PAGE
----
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Among the highlights of the State of the County address by Dutchess County Executive Marcus Molinaro in March was the announcement that Dutchess County government will pursue plans to re-privatize the Dutchess County Airport. The consultant’s report that urged this conclusion has been several years in the making. As confirmed in the report, the airport currently runs an annual deficit of $300,000, for which the county taxpayer is forced to assume.

The report compared the Dutchess County Airport to five other municipal airports of similar size and found that among them Dutchess was the only airport to manage operations itself. Such services the county provides include fueling, de-icing and renting storage space to airport users, as well as property management, airfield maintenance and facility maintenance under the name Dutchess Aviation. The report said “Dutchess Aviation is significantly challenged in terms of achieving profitability and in terms of achieving profitability it is challenged in offering the full suite of … services necessary to achieve profitability.”

Its recommendation is that Dutchess County solicit a privately run operator or a set of multiple operators. The report recommends that the county continue maintenance efforts.

For 30 years Richmor Aviation served as a privately run operator for the airport but left in 2013 when negotiations broke down, the details of which still remain unclear. Since then the county has been operating the airport in addition to maintenance services.

Dutchess Airport also stood out in the report as having the most full-time employees, lacking an overall branding strategy and marketing plan and for having a substandard advisory board. Presently Dutchess Airport has 11 full-time employees, with two other positions vacant. In comparison the other airports had five, three, eight, six and three full-time employees, respectively. In the 2013 adopted county budget the largest category of airport expenses was personnel services (38 percent of total expenses).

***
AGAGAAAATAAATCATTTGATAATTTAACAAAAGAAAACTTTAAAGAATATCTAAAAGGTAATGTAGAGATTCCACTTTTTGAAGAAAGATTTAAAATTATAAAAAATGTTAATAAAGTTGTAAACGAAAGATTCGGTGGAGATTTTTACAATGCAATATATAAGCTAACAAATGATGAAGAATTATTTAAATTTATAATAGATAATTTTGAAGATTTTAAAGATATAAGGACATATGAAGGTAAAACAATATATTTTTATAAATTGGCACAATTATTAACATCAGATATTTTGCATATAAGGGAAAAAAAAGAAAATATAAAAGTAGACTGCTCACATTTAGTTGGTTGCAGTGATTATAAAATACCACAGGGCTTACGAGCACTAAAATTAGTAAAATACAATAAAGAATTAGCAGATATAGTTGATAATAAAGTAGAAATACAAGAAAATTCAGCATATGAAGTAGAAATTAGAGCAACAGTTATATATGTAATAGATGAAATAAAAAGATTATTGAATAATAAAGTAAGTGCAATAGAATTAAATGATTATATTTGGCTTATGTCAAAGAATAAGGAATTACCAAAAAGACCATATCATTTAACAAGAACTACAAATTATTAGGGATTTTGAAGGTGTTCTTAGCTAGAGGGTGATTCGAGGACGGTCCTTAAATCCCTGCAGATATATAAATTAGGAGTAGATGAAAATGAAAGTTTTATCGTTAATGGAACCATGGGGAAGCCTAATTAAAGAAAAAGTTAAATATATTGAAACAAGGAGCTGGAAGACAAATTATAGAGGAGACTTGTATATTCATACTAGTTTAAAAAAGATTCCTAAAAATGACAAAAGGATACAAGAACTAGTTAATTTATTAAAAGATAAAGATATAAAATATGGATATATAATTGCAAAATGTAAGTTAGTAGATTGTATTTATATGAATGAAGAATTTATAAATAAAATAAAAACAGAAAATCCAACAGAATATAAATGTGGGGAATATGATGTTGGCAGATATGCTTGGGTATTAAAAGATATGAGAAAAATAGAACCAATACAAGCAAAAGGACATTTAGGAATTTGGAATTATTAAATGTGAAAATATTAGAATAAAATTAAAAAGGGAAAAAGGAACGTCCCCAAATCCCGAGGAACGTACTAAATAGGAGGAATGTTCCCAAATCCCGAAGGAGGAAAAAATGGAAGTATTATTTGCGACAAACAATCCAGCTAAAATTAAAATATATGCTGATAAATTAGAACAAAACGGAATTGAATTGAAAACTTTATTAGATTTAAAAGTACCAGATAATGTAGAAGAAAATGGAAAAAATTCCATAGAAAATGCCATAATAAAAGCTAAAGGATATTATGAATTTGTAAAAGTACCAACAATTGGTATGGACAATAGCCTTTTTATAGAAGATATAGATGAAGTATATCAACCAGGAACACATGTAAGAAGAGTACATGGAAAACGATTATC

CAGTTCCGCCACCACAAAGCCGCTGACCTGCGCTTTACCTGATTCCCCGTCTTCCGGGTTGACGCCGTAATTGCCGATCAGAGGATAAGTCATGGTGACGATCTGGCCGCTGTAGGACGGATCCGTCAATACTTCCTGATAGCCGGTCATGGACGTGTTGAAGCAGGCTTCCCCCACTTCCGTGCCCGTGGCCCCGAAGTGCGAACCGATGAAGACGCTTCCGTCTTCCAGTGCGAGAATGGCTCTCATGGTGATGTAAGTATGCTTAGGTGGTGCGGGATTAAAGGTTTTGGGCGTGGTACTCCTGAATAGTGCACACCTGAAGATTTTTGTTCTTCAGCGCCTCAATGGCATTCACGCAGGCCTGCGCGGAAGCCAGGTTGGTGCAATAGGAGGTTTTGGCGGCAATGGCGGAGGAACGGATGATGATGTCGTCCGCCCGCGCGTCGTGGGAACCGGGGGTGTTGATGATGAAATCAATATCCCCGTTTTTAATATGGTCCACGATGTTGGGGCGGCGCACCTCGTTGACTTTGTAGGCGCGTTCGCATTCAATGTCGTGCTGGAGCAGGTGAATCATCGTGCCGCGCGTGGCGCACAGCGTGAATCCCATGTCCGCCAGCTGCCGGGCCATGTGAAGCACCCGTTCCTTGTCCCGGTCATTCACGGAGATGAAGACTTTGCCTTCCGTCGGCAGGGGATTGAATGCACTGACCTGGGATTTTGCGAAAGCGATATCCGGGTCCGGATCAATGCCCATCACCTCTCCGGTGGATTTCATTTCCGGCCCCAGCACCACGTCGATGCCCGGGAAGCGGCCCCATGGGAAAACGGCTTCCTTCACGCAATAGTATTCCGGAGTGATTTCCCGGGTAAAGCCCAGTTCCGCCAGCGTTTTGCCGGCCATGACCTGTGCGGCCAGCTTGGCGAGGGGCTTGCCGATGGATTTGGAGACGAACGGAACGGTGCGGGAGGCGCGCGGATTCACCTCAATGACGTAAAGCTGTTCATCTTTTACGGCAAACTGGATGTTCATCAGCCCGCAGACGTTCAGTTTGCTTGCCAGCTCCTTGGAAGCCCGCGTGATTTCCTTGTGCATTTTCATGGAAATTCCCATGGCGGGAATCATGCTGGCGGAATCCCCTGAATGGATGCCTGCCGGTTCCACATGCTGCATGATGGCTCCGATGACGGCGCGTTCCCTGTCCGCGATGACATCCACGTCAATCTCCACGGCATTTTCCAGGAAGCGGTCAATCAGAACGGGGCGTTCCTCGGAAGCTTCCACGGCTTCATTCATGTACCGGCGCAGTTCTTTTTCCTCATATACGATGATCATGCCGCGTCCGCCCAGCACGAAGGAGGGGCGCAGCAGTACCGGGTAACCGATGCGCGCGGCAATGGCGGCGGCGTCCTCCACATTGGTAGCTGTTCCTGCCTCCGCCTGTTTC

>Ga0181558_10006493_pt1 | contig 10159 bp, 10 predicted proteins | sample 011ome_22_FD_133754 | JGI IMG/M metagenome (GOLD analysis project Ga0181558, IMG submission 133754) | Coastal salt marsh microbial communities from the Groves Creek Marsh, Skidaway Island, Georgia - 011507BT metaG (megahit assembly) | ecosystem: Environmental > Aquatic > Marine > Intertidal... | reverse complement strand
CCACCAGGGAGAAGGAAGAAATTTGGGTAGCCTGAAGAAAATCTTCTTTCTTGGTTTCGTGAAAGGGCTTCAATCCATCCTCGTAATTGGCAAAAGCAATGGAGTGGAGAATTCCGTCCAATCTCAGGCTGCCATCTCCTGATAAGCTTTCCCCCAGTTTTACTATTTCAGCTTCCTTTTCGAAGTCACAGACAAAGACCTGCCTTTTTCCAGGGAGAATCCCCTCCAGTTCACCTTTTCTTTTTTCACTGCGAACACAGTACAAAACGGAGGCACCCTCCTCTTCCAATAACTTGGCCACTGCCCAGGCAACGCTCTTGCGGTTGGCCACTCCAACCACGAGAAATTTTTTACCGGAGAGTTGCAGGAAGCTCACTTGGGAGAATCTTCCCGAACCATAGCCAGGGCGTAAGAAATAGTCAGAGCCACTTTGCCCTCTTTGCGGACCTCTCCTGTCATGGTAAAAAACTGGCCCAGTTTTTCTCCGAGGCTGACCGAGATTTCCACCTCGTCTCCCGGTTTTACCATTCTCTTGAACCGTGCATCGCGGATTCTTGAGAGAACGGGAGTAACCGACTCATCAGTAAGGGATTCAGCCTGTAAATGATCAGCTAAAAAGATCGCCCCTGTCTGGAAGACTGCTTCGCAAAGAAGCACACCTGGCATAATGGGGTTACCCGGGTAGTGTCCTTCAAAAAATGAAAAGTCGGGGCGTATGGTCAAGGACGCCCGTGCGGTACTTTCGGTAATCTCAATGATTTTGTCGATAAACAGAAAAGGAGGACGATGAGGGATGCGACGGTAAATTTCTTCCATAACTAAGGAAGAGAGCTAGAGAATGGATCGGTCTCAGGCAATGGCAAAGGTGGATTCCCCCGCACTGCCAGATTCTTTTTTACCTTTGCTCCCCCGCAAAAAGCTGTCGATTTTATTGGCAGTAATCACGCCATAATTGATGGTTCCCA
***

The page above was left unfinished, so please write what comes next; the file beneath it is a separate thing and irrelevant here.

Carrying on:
While the interfund transfers to the airport (also known as subsidies) were reduced to about $600,000 in 2013 (from $800,000 in 2011) the transfers still exceed the 2010 rate. The report notes that industry-wide that it is common for local governments to subsidize municipal airports. It also acknowledges that the Federal Aviation Association sets requirements that airports receiving federal monies (as Dutchess does) must be financially self-sustaining as possible.

A further observation was that the other airports all had multiple sources of non-aeronautical revenue which in Danbury Airport accounted for 46 percent and in the Reading, Pa., Airport accounted for 66 percent of their respective budgets. Non-aeronautical revenue at Dutchess County Airport, the report says, is only a minor percentage of total revenue.

To these ends, the report urges that Dutchess County beef up its airport advisory board, develop a marketing plan, and take steps to attract non-aeronautical businesses to the airport. Already with state grant assistance, the county is connecting the airport to the Dutchess Waterline that runs underneath the Dutchess Rail Trail, and installing sewer lines as an incentive to attract business to locate on airport grounds.

Seeking out a private entity to assume airport operations while reducing the county workforce at the airport, will also go a long ways in making the airport financially self-sufficient.

Michael N. Kelsey represents the people of Amenia, Washington, Pleasant Valley and Millbrook in the Dutchess County Legislature.